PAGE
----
Digital Access Index

Like
the Network Readiness Index developed by the World Bank, the International
Telecommunication Union had developed the Digital Access Index (DAI) that ranks
Information and Communication Technology (ICT) access that countries have. The
Digital Access Index tries to distinguish itself from other indices by including
a number of new variables, such as education and affordability. It covers a
total of 178 economies.

Building the Index
The Digital Access Index is built using eight variables organized into five
categories.

High-Access Economies (0.7 and above)
Economies in this category have achieved a high level of access to digital
technologies for a majority of their inhabitants. There is sufficient
infrastructure, prices are affordable, knowledge levels are high and efforts are
being placed on enhancing quality through the provision of faster access. The
main criterion that distinguishes economies in this category is usage.

High-Access
Economies (0.7 and above)

Sweden0.85
Denmark0.83
Iceland0.82
Korea
(Rep. of)
0.82
Norway0.79
Netherlands0.79
Hong
Kong
0.79
Finland0.79
Taiwan0.79
Canada0.78
Upper-Access
Economies (0.5—0.69)
Countries
in this group have achieved an acceptable level of access for a
majority of their inhabitants. What often sets this group apart from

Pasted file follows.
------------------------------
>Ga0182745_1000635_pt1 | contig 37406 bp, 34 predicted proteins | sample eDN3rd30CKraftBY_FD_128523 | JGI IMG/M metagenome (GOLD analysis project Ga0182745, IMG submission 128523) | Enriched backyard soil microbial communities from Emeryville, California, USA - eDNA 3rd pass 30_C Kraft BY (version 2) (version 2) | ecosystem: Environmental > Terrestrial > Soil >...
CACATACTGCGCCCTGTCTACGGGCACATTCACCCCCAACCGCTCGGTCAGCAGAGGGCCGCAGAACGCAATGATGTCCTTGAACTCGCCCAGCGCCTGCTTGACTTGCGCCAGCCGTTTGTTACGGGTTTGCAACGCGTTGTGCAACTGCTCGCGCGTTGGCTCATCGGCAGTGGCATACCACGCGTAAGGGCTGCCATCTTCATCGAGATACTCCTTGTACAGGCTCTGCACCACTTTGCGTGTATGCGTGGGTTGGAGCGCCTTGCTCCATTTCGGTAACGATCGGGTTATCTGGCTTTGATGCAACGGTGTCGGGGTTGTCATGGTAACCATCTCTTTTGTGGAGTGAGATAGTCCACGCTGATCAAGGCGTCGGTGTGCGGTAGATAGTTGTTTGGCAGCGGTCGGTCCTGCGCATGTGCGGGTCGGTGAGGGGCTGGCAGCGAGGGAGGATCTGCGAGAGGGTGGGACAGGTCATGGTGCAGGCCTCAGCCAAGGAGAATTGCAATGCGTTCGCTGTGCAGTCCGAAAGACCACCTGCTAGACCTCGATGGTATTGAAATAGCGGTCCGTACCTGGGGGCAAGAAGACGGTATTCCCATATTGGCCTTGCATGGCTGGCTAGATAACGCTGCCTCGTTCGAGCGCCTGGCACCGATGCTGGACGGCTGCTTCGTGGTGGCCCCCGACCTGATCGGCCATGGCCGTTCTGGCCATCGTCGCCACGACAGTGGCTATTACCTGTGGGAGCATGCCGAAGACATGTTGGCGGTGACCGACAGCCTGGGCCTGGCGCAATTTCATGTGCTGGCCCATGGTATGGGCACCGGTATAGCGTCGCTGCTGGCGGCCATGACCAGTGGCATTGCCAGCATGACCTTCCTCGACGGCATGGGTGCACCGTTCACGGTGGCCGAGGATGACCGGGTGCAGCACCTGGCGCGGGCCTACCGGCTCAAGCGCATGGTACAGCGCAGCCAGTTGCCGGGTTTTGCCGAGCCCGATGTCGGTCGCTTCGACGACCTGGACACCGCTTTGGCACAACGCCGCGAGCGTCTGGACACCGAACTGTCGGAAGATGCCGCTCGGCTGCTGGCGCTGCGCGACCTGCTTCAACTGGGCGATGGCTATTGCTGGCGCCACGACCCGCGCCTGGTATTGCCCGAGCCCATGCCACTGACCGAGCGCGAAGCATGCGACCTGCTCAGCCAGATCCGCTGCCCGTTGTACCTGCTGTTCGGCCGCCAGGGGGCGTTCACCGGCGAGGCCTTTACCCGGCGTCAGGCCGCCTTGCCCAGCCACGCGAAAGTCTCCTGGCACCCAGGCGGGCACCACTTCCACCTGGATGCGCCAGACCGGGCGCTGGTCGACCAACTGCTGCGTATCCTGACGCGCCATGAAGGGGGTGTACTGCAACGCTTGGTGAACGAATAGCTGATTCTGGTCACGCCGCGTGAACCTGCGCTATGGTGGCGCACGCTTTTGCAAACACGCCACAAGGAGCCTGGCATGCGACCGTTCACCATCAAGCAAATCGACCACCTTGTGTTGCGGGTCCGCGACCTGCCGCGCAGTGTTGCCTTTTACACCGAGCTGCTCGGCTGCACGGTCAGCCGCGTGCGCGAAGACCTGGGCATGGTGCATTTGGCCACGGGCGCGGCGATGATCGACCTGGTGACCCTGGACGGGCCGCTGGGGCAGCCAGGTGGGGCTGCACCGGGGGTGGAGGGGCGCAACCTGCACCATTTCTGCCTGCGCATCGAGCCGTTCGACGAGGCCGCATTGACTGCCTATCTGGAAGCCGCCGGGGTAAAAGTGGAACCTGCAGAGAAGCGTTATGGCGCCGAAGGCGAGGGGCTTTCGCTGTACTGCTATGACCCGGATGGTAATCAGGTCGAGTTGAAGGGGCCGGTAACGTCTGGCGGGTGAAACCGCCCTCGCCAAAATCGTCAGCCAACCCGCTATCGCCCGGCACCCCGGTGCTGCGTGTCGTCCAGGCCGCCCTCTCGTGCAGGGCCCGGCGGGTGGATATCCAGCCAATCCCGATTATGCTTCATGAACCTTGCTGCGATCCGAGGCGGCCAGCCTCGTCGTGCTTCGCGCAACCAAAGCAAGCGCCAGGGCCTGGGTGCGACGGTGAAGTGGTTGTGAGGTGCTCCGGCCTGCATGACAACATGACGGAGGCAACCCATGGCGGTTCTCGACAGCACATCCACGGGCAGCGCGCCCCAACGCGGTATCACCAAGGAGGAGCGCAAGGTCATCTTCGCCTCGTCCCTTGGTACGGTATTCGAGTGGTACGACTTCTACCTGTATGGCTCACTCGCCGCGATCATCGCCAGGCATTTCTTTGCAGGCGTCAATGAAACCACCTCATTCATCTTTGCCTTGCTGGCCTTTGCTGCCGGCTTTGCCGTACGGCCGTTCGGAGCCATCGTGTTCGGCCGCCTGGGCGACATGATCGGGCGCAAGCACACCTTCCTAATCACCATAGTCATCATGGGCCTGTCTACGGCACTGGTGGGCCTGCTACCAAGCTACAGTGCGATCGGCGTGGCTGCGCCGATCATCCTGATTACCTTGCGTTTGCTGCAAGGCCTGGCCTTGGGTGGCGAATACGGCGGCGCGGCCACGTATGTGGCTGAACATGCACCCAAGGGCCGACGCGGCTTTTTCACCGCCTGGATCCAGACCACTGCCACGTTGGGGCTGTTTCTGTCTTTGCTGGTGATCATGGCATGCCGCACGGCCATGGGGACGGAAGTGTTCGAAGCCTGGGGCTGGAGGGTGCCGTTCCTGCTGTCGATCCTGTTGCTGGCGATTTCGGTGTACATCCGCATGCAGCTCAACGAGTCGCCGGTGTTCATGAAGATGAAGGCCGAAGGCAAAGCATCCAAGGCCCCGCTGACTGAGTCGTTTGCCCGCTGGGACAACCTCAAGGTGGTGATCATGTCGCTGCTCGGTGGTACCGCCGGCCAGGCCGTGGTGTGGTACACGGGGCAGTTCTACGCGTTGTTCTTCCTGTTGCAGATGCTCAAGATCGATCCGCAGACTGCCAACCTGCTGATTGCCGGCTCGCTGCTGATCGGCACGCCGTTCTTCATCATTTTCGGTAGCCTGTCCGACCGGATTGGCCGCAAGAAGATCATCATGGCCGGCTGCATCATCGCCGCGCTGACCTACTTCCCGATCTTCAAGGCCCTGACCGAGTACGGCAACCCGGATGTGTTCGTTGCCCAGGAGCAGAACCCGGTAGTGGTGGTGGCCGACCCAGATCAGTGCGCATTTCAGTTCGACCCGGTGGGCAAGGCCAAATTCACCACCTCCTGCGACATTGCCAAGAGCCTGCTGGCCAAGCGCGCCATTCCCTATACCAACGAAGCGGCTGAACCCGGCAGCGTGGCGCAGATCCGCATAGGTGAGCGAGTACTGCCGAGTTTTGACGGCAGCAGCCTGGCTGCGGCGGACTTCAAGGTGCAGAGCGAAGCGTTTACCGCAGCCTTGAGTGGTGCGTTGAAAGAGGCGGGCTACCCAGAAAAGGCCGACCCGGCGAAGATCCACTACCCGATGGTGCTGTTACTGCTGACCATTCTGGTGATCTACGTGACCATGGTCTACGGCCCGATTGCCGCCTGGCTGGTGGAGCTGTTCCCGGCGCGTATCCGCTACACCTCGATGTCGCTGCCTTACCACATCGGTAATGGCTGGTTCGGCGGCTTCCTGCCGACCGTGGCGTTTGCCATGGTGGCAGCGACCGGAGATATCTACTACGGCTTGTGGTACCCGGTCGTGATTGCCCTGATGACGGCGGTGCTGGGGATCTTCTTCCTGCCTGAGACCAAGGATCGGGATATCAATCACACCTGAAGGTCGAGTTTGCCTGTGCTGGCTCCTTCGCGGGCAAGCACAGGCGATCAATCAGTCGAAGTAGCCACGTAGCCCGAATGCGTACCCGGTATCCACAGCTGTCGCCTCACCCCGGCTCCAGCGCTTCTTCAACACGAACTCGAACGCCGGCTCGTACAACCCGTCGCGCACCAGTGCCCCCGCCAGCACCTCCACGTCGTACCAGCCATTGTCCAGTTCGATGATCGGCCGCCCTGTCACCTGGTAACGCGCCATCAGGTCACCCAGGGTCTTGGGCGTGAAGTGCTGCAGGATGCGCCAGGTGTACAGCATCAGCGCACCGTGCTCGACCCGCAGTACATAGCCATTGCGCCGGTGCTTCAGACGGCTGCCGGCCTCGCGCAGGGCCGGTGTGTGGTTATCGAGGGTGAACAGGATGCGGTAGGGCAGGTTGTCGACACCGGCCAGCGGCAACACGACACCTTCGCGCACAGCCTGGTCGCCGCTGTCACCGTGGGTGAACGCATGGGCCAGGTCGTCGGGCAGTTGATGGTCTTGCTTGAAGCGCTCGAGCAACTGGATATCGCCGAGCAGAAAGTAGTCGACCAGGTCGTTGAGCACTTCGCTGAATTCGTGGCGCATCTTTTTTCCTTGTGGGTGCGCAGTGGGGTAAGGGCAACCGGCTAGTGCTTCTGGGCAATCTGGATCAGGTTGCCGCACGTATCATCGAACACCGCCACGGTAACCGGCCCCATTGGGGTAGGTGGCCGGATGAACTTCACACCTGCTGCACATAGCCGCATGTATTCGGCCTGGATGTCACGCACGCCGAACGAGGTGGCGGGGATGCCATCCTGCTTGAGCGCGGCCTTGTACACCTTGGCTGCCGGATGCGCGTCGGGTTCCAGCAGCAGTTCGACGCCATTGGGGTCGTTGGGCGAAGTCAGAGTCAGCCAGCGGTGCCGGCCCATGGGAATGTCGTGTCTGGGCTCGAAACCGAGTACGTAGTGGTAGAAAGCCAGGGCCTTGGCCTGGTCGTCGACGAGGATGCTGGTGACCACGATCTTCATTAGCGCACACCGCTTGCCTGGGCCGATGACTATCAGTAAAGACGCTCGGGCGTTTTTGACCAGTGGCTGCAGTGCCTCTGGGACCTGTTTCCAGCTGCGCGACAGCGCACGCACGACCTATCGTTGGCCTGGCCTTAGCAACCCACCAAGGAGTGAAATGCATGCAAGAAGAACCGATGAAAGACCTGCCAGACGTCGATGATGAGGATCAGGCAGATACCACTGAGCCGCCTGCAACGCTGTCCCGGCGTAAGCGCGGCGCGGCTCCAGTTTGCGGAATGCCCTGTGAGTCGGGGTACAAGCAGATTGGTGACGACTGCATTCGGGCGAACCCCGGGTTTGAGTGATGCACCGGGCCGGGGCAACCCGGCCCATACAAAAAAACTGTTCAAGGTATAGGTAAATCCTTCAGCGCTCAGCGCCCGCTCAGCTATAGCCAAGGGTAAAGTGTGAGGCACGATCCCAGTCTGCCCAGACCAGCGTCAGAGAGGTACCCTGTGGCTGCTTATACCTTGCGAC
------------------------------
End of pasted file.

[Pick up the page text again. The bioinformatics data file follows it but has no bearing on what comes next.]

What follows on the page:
the high DAI group is the imbalance in a specific category. For
example, some countries in this group may have a high level of
infrastructure availability but score low in affordability.
Ireland0.69
Cyprus0.68
Estonia0.67
Spain0.67
Malta0.67
Czech
Republic
0.66
Greece0.66
Portugal0.65
United
Arab Emirates
0.64
Macao0.64
Middle-Access
Economies (0.3-0.49)
The
biggest barrier to higher levels of digital access in this group is
a shortage of infrastructure. Nations in this group are primarily
Latin American and South East Asian, along with some from Africa
(including North Africa) and the Middle East. They would benefit
from greater liberalization of their ICT markets to make them
attractive for investors.
Belarus0.49
Lebanon0.48
Thailand0.48
Romania0.48
Turkey0.48
TFYR
Macedonia
0.48
Panama0.47
Venezuela0.47
Belize0.47
St.
Vincent
0.46
China0.43
India0.32
Low-Access
Economies (0.29 and below)
Countries
in this category are the poorest in the world. They have a minimal
level of access to the information society. Their lack of digital
access is one more deprivation along with poverty and hunger and
shortages of basic human needs such as good shelter, clean water and
adequate health care. One common factor in almost all countries in
this group is relatively high access prices. In most of these
nations, an hour a day of Internet access exceeds the average daily
income.
Zimbabwe0.29
Honduras0.29
Syria0.28
Papua
New Guinea
0.26
Vanuatu0.24
Pakistan0.24
Azerbaijan0.24
S.
Tome and Principe
0.23
Tajikistan0.21
Equatorial
Guinea
0.2

The Indian Top 20 IT Companies

Installed
Base1
PCs:
9.3 million1
Notebooks:
0.21 million1
PC
Servers: 0.15 million1







Annual
Sales*
 Units*Growth
(in %)
PCs2.2
million
11
Notebooks4824750
PC
Servers
3514712
Printers1.1
million
33

Source:
CyberMedia Research/Dataquest, unless otherwise indicated
1IDC, December 2003
2ISPA, December 2003
3TRAI, January 2004
4
NASSCOM
*
As on March 2003

The Shrinking Domestic Market

The
share of the domestic market has been on the downslide thanks to
booming IT services and BPO exports. We expect the trend to continue
and the share slipping to 31% by the year 2004-05

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